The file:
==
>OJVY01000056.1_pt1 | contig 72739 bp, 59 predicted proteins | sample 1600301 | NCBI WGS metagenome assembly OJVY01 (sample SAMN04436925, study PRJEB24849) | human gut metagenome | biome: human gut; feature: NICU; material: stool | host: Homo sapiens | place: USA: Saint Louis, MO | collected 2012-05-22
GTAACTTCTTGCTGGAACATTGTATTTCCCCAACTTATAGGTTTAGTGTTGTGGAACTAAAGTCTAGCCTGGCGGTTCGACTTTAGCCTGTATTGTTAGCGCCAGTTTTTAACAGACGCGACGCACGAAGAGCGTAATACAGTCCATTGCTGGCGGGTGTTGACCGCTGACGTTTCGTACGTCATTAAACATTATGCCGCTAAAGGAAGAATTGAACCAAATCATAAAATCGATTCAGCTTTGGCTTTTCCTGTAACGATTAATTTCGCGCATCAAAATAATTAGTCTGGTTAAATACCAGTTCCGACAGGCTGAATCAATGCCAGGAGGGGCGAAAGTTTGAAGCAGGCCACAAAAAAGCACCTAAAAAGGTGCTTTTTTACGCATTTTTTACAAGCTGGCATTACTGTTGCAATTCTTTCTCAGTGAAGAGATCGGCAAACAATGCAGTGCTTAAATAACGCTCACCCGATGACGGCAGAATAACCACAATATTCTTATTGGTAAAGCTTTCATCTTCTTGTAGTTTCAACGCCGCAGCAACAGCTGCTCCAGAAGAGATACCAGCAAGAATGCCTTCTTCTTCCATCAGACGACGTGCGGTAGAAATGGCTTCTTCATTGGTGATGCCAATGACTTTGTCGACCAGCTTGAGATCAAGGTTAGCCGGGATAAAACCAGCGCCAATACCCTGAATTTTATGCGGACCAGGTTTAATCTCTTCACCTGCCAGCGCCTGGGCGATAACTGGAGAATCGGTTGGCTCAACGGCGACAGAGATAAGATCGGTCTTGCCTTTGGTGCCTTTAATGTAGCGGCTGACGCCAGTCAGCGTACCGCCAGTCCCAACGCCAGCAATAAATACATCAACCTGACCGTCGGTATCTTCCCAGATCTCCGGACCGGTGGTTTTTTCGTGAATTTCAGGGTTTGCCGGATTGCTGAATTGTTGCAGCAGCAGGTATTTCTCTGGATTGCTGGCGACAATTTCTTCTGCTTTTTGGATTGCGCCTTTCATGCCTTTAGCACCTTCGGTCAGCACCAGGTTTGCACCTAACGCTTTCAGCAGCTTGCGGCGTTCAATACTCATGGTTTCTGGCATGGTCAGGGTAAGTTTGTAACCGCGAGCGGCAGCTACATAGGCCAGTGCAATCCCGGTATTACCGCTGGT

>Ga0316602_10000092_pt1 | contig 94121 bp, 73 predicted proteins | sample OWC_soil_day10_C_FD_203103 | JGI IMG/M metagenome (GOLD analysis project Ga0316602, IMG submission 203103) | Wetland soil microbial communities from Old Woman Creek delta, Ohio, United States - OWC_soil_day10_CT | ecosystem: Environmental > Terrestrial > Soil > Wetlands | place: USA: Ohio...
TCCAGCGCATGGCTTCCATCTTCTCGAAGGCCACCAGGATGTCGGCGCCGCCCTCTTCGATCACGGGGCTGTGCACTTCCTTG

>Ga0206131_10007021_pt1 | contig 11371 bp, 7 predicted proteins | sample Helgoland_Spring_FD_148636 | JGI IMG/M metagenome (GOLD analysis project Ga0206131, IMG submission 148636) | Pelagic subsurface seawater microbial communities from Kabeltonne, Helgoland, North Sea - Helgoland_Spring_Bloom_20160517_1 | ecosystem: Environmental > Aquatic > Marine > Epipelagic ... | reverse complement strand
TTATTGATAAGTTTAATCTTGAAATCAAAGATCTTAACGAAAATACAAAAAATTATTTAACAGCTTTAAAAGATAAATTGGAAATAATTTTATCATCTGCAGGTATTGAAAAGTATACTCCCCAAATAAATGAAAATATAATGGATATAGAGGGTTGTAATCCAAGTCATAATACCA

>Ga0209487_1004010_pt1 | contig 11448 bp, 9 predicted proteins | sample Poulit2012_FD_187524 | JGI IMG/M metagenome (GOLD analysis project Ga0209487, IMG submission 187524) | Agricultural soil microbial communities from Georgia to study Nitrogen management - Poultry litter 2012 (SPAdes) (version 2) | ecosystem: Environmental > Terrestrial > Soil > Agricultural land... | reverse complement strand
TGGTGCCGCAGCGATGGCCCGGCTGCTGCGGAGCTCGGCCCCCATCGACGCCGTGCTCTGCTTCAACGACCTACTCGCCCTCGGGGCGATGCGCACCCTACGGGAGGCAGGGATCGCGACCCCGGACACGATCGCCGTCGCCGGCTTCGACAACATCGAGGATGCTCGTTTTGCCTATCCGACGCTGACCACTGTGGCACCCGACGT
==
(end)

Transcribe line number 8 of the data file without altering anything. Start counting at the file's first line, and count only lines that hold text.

TGGTGCCGCAGCGATGGCCCGGCTGCTGCGGAGCTCGGCCCCCATCGACGCCGTGCTCTGCTTCAACGACCTACTCGCCCTCGGGGCGATGCGCACCCTACGGGAGGCAGGGATCGCGACCCCGGACACGATCGCCGTCGCCGGCTTCGACAACATCGAGGATGCTCGTTTTGCCTATCCGACGCTGACCACTGTGGCACCCGACGT